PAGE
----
Cracking the Coding Interview - Linked Lists - The Runner Technique
The idea behind the runner technique is simple; use two pointers that either move at different speeds or are a set distance apart and iterate through a list.
Why is this so useful? In some linked list problems you need to know the position of a certain element or the length of the list. Given that you don't always have the length of the list you are working on, the runner technique is an elegant way to solve these type of problems (and in some cases it is the only solution). Here are some examples of linked list problems where the runner technique provides an optimal solution:
- Given two lists of different lengths that merge at a point, determine the merge point
- Determine if a linked list contains a loop
- Determine if a linked list is a palindrome
- Determine the kth element of a linked list
Where do you use it? If you get handed a linked list question, and you find yourself asking these questions:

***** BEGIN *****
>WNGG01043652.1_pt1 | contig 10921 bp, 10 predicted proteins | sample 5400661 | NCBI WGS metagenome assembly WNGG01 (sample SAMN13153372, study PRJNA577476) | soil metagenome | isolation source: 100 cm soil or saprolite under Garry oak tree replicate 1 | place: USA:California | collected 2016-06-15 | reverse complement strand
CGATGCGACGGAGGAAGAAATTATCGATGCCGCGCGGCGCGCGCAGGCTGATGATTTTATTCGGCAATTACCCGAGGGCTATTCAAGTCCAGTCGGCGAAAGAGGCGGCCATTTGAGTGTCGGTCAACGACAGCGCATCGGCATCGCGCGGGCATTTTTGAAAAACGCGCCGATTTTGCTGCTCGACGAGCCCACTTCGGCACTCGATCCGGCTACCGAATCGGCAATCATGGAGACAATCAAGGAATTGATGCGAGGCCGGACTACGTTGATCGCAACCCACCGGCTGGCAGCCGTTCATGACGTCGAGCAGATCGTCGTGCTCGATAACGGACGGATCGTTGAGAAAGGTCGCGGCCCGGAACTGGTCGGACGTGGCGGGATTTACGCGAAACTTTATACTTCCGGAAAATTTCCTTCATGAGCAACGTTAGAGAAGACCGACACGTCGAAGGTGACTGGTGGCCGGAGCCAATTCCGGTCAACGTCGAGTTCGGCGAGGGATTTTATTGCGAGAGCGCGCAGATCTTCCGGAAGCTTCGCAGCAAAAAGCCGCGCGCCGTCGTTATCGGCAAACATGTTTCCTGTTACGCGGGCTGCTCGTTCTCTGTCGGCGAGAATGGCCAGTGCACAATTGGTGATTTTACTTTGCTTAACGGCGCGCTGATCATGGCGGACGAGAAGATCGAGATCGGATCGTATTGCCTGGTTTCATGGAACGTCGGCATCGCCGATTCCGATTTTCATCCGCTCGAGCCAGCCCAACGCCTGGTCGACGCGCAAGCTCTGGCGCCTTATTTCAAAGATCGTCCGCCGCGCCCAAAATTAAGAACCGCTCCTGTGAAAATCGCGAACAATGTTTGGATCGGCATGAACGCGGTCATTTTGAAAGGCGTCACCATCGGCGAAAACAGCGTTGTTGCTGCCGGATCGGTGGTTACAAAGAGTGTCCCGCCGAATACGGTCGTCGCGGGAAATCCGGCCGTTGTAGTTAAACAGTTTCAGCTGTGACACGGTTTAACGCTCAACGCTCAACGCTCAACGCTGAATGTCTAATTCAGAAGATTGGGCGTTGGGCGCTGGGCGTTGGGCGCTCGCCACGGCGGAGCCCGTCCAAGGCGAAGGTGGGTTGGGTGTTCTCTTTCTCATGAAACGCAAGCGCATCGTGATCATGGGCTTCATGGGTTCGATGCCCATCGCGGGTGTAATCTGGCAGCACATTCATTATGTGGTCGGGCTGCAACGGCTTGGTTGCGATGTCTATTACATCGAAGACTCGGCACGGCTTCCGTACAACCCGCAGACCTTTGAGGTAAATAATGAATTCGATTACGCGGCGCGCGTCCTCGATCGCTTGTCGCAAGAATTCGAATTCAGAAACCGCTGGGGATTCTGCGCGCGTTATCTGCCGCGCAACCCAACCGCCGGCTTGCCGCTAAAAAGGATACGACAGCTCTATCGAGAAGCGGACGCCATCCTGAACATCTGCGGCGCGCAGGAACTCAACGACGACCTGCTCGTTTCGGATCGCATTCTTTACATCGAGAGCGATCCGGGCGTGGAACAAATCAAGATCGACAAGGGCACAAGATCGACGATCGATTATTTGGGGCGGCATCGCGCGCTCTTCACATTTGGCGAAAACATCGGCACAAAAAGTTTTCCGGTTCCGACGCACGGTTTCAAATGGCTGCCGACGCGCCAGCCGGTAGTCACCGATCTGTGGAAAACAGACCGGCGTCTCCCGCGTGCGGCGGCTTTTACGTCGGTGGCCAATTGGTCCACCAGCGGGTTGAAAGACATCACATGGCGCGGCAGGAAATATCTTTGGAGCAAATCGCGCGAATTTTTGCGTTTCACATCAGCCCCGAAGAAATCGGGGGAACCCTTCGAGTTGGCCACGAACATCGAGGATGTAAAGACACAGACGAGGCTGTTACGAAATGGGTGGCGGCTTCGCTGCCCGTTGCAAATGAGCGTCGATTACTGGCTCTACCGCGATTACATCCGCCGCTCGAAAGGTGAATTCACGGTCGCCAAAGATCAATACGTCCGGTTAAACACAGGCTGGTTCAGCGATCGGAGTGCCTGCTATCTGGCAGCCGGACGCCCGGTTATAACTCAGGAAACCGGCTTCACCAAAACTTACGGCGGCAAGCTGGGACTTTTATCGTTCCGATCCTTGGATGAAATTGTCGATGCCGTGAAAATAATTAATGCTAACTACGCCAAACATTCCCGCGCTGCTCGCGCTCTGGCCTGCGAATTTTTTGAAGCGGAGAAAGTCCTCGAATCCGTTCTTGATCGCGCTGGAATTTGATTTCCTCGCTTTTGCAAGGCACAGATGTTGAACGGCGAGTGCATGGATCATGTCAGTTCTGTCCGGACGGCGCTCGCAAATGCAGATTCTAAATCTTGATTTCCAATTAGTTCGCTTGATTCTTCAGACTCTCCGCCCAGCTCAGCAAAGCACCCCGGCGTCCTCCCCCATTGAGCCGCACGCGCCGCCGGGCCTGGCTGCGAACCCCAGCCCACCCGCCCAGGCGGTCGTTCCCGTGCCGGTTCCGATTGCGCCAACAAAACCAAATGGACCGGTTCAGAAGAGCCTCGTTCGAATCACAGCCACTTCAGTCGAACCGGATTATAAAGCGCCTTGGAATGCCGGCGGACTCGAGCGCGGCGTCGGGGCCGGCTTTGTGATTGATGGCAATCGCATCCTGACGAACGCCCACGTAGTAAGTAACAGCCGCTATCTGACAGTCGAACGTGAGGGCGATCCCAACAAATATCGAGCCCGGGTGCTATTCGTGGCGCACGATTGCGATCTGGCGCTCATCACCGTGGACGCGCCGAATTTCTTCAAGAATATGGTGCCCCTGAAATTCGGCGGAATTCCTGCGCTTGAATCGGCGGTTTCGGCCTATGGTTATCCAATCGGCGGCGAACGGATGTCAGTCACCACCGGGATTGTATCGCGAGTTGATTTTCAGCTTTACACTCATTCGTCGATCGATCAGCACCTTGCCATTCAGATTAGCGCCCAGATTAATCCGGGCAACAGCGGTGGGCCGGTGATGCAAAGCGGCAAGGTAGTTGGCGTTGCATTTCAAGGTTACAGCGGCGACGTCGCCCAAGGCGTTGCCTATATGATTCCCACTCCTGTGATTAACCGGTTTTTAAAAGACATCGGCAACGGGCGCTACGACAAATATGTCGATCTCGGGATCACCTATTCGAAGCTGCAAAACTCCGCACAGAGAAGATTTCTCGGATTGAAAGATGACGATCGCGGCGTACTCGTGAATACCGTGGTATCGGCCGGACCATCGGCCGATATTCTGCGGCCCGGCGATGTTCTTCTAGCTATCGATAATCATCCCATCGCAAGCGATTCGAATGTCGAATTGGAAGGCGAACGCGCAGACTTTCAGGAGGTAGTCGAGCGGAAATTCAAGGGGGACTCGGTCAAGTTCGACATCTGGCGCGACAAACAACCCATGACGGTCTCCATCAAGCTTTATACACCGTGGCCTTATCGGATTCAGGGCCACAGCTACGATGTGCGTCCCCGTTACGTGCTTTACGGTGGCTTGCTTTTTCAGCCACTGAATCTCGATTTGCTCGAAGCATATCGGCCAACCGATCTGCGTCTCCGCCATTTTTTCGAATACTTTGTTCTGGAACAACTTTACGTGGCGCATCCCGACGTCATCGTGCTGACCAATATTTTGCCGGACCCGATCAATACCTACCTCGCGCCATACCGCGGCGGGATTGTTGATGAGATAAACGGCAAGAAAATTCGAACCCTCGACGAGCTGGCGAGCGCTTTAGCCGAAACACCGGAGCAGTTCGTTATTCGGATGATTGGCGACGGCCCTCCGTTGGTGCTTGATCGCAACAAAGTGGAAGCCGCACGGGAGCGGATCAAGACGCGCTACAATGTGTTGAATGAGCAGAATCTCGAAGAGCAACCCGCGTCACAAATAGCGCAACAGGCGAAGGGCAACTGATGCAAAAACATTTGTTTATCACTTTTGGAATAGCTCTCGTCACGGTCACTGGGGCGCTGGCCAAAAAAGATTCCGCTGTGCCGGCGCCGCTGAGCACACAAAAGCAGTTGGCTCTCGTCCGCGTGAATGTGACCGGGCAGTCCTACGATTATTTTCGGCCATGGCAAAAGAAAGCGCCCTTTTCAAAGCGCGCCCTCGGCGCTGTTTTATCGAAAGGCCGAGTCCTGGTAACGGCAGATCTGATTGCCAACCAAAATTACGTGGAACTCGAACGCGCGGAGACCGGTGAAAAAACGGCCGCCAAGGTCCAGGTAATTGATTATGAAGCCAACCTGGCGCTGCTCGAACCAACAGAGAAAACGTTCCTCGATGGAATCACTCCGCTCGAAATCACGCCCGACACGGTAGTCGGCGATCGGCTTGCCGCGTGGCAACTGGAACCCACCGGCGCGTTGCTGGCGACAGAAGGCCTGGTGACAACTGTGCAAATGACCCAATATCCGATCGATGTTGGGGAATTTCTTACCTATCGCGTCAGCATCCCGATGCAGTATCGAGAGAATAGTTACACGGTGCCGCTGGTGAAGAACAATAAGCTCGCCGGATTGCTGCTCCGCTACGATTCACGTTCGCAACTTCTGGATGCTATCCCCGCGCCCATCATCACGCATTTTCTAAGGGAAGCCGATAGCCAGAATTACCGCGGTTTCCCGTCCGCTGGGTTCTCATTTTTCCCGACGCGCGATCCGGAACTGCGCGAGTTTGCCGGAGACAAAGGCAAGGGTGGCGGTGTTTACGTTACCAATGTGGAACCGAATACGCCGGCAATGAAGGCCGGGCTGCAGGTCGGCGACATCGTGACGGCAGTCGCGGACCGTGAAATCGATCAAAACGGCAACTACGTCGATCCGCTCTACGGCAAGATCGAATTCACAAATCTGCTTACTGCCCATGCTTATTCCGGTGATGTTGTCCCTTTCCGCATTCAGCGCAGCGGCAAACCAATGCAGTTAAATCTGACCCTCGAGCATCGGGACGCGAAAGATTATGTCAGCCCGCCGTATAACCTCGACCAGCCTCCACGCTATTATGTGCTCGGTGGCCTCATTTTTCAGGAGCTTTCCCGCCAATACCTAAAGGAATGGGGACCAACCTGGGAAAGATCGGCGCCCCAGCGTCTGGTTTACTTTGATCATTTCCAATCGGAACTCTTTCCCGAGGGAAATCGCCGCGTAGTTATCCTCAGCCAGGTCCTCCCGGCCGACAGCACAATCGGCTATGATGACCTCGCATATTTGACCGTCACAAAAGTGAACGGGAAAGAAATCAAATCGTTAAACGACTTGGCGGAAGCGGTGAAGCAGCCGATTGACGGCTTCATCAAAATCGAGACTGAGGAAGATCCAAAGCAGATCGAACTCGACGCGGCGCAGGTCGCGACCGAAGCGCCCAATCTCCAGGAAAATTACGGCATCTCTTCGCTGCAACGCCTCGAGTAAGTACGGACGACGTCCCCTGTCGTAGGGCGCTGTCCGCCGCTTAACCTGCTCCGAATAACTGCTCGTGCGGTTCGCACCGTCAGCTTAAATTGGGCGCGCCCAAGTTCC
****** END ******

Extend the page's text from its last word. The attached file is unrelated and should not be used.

- How do I figure out where these two things meet?
- How do I figure out the midpoint?
- How do I figure out the length?
You're likely dealing with a problem where you need to use the runner technique.
How does it work? I'll illustrate one of the examples above. Given two lists of different lengths that merge at a point, determine the merge point
- Start a node at the beginning of each list on the left.
- Count how many nodes each pointer encounters. (The top list should be 5, the bottom list 4.)
- The difference between the two numbers is the difference in length of the two lists before the merge point (the difference is 1)
- Move your nodes to the beginning of each list, but the longer list should get a headstart equal to the amount of difference. (so the top list would start on its 2nd element, while the bottom list would start on its 1st).
- Move each node forward at the same speed until they meet. Where they meet is the collision point.